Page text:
There are upfront costs, obviously. You have to get here and support yourself until first paycheck; best case scenario, end of October.

On the full-figured issue, not any major thing here, though it's much less common to see larger-sized people here than in the US, so possible that someone like you will attract more than usual attention, but I wouldn't expect anything uncivilized.
Another issue, which hopefully wouldn't impact you much if at all is that the bulk of teaching is businesspeople in their offices, requiring travel around a city (up and down in metro, on and off trams, quite a lot more walking than most Americans are used to. So long as you're up for the activity, this can even be a plus but something to consider if you're generally inactive.

As for culture shock, one common way 'in' to this area is to take a certification course in August in the city where you want to start teaching. There are quite a lot of benefits; your fellow trainees can form your first social circle, the centre can give you invaluable info about local employers, it's easier to find housing, perhaps shared, and your practice teaching students will be more representative of the people you'll actually be working with when you start.
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Joined: 14 Mar 2008
Posts: 1317
Location: under da sea

PostPosted: Sat Apr 13, 2013 12:17 pm    Post subject: Reply with quote

I do think culture shock is something worth considering if you think you'll have to wear a burqa in the Middle East and avoid eye contact with men! Maybe browse around the ME forums here, I think your perception of the ME is a bit sheltered. That's okay, you aren't qualified to teach there anyways, but just for your own updated information Cool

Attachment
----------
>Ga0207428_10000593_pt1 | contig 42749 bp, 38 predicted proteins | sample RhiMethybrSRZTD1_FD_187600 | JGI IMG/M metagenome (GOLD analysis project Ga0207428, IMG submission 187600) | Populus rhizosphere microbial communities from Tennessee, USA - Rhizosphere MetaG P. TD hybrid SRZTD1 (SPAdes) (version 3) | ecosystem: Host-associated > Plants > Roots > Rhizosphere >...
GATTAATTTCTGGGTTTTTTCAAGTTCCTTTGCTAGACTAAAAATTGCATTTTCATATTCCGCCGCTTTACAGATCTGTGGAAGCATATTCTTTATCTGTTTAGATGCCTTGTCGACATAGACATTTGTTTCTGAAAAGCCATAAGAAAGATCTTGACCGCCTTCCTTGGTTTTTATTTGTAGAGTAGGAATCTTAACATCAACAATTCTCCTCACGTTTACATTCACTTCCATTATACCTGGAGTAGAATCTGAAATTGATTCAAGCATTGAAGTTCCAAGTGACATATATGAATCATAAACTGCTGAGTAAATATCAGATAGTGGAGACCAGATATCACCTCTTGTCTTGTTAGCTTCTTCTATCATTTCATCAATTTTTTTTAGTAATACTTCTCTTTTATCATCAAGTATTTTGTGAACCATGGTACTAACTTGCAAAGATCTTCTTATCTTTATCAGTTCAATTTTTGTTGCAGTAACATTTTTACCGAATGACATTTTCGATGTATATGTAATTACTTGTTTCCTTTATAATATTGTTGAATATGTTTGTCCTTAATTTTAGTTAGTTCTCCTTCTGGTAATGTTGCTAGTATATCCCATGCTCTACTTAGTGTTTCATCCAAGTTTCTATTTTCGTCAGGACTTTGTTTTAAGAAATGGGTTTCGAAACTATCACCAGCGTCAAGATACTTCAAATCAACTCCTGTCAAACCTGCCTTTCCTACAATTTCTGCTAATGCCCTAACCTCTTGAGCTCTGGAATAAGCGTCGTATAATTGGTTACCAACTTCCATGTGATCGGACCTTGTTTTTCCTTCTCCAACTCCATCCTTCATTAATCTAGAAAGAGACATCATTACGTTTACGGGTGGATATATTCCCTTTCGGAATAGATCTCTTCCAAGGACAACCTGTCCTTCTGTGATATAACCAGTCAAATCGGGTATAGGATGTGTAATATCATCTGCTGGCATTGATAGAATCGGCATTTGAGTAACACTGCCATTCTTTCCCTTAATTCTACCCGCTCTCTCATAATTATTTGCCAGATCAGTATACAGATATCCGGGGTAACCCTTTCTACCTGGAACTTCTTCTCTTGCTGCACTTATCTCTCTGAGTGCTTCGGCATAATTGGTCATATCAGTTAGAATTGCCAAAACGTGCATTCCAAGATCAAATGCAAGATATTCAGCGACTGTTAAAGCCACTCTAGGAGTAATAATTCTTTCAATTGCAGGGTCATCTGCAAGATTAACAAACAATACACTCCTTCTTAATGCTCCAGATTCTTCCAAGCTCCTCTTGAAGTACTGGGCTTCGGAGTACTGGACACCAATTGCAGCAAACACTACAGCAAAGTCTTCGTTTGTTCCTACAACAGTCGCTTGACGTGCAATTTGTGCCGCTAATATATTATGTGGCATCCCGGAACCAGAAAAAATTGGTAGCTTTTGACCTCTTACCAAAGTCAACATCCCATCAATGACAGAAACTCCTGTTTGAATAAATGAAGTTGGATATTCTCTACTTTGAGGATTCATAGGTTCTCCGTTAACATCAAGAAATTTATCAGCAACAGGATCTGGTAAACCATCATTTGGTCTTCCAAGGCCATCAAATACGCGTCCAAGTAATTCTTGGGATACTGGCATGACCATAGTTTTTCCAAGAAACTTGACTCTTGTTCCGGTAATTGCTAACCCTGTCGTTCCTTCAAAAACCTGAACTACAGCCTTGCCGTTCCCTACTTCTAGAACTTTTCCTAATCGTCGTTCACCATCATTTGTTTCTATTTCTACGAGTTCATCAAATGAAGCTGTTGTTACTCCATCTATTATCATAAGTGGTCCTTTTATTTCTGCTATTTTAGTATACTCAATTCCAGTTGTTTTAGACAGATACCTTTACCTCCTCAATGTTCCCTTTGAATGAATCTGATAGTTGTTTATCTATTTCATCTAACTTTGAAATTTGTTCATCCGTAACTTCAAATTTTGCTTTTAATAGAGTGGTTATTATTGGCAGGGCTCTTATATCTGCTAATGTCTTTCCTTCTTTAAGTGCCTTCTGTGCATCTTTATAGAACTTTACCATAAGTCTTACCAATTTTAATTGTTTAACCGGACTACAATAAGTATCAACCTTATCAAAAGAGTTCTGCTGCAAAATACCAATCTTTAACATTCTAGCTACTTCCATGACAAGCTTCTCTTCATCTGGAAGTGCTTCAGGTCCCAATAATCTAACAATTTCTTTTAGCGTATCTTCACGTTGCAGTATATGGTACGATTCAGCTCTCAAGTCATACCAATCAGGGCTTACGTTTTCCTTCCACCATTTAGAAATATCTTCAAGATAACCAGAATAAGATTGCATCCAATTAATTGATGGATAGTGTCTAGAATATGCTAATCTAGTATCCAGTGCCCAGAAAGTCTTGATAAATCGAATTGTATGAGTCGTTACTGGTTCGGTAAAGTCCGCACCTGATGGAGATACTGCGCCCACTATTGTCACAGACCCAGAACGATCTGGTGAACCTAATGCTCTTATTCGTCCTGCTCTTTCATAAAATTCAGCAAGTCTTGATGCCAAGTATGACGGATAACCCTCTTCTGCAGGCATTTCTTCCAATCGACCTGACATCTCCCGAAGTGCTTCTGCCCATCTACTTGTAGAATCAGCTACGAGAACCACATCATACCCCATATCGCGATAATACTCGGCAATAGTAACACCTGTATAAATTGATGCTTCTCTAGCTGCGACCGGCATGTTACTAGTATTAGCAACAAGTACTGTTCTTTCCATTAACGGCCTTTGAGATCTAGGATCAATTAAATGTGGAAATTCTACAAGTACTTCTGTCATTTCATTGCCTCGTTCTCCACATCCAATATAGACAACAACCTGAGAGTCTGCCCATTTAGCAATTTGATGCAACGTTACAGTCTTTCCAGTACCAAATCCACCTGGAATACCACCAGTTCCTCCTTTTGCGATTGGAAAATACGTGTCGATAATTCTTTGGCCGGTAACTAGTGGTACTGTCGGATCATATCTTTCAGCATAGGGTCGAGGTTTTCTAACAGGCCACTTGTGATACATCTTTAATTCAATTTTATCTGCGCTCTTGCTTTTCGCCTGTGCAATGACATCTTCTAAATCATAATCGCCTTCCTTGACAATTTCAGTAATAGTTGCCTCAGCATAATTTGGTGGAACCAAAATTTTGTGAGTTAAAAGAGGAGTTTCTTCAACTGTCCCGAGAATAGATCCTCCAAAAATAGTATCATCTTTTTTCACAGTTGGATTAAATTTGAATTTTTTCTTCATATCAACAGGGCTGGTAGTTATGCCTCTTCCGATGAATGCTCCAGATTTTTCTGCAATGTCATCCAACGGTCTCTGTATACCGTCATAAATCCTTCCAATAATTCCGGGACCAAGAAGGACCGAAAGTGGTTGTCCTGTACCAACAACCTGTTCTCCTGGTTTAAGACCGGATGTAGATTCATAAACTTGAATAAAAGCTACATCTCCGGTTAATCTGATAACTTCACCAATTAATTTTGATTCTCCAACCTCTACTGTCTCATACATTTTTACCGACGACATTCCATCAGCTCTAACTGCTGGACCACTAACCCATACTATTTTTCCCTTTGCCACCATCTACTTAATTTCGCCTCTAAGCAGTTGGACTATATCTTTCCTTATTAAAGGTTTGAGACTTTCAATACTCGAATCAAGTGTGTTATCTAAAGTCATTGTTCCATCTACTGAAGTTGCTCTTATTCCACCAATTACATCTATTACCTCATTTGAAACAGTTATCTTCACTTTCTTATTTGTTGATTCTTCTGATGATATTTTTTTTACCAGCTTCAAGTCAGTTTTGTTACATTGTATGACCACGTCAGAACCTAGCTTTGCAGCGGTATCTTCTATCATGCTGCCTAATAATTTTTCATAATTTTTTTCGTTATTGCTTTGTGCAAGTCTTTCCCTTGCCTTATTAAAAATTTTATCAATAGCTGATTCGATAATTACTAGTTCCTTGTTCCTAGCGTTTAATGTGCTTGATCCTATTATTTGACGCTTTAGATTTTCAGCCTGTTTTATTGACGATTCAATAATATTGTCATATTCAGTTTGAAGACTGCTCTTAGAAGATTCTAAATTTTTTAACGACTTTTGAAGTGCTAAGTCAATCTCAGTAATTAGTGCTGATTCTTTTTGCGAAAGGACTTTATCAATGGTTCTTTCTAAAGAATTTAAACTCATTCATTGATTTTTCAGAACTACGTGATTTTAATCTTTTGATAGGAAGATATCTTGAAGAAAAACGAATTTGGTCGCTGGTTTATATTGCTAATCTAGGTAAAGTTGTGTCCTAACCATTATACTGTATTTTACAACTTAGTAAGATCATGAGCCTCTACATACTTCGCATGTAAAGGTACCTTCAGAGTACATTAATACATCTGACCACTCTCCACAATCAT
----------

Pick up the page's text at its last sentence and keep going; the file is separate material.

If you want to teach preschool/kindergarten, then your degree is good enough in a place like South Korea or China. Latin America should not be an issue either, but keep in mind that you should always have some money to fall back on. You won't get rich in Latin America, and some jobs just don't work out - at least have some connection (mom, dad) who can help you if things go south. I would not bother with a cheap online TEFL certification, save the money.

I'm not full-figured, but nobody expects Americans to look like a VS angel abroad. If you go to Asia, bring your clothing with you, it can be difficult to find larger sizes there (depending on the size).

If you have intermediate Spanish skills then teaching children in Latin America or South America sounds like a good bet (Spain is off limits due to visa issues). Guy recently mentioned his girlfriend teaches at an international school without teacher certification, perhaps he can chime in. If culture shock is a concern, then by all means go where you can somewhat speak the L1, the money isn't there though. A person with only a basic unrelated degree would do better financially in Asia.

"Teaching Children English" by Vale is a good start. Teaching ESL to preschool/kindergarten is completely different to teaching adults. Any books on early childhood education/preschool (ESL or not) will be useful for you to learn. Singing, dancing, and the ability to talk and sound silly is more important than being able to clarify various modals for businessmen. I love teaching children, but it's less ESL and more babysitting for that age. That's okay, if you like it!